Biology Stack Exchange is a question and answer site for biology researchers, academics, and students. It's 100% free, no registration required.

Sign up
Here's how it works:
  1. Anybody can ask a question
  2. Anybody can answer
  3. The best answers are voted up and rise to the top

Is it possible to select from colonies only cells which are at a certain stage in the cell cycle? E.g. if I was trying to analyse expression of a number of genes during different stages of the cell cycle.

I could imagine that if this is possible, the selection mechanism might target cyclins, or use an artificial gene cassette controlled by them.

So for example, a method may attach some gene to a certain cyclin which protects against a substance that otherwise destroys the cell. We could then use that substance to destroy all cells which were not in the cell cycle stage that we want to look at, wash away their nucleic acids, and then extract the mRNA from remaining cells to analyse expression levels at this particular stage in the cell cycle. If we repeat that for the different stages, we should be able to get a nice picture of what is expressed when. Does any method like this exist or is commonly used?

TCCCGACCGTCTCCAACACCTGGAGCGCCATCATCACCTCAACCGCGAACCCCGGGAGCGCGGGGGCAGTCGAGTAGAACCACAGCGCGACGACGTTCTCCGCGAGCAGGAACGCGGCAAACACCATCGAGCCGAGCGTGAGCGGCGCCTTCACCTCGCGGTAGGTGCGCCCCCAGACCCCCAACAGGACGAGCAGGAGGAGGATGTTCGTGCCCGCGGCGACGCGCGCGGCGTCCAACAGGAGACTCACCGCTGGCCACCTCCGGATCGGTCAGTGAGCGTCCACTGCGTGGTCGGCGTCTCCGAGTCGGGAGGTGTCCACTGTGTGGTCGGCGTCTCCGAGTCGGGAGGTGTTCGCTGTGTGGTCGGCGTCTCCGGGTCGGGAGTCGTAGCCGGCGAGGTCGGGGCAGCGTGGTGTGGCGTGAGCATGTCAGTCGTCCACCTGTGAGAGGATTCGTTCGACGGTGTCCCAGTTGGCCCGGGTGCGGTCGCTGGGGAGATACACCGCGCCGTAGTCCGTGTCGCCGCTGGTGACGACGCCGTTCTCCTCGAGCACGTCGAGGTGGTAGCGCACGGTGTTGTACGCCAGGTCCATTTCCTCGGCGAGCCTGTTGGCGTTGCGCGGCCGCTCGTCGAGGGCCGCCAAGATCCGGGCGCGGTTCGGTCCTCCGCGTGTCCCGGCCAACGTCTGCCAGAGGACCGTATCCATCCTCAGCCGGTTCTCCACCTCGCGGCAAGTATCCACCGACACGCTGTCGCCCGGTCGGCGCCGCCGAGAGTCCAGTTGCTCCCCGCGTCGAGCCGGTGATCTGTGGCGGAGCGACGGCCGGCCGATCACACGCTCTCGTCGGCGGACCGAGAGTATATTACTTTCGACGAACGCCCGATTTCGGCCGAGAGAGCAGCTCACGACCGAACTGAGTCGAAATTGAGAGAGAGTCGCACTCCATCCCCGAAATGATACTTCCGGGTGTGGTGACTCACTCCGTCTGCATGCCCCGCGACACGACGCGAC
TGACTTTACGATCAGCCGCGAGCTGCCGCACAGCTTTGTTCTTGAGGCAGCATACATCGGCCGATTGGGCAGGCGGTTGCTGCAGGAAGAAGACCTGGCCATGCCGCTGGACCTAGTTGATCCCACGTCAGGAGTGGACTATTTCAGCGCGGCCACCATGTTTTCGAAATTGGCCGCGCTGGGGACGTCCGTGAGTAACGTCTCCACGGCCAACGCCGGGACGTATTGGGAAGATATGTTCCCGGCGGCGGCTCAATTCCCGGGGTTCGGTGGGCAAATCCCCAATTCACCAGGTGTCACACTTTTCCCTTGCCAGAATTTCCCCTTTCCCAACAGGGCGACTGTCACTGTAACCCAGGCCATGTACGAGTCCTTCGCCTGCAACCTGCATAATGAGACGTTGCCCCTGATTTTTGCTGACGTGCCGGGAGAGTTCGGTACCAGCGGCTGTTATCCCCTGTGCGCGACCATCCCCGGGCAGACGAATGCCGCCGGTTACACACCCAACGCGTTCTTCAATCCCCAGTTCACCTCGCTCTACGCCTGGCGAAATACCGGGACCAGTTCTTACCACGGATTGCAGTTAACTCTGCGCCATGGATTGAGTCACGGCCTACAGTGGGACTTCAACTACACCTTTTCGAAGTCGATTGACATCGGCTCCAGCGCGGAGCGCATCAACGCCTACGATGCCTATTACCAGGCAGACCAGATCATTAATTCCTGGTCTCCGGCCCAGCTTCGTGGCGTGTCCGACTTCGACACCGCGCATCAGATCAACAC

share|improve this question

Depending on the stage of cell-cycle you are interested in, people often use the size/morphology of the cell as an indicator. Then you select cells with a cell sorter.

Another option is to specifically tag some cellular molecule that can give an indication as to the relevant stage and then sort the cells based on the tag. This does not necessarily have to be cyclins - for example if you are only interested in S/G2 you could tag the DNA or maybe histones.

share|improve this answer

You have correctly stated that we can monitor cell cycle stage by either monitoring protein (cyclin) levels or by following indirect methods such as green cassettes. One usually tries to monitor changing levels of:

  • G1 cyclins (D cyclins)
  • S-phase cyclins (cyclins E and A)
  • Mitotic cyclins (B cyclins)

Or one might try to modify the gene where these proteins are produced so that one can observe some unique behavior that highlights that particular stage of cell cycle is going on.

share|improve this answer
Thanks for the info! Though it doesn't quite answer what I wanted to know - I added more detail to my question as I can understand that I was a bit unclear. – Armatus Jan 6 '13 at 16:49

Your Answer


By posting your answer, you agree to the privacy policy and terms of service.

Not the answer you're looking for? Browse other questions tagged or ask your own question.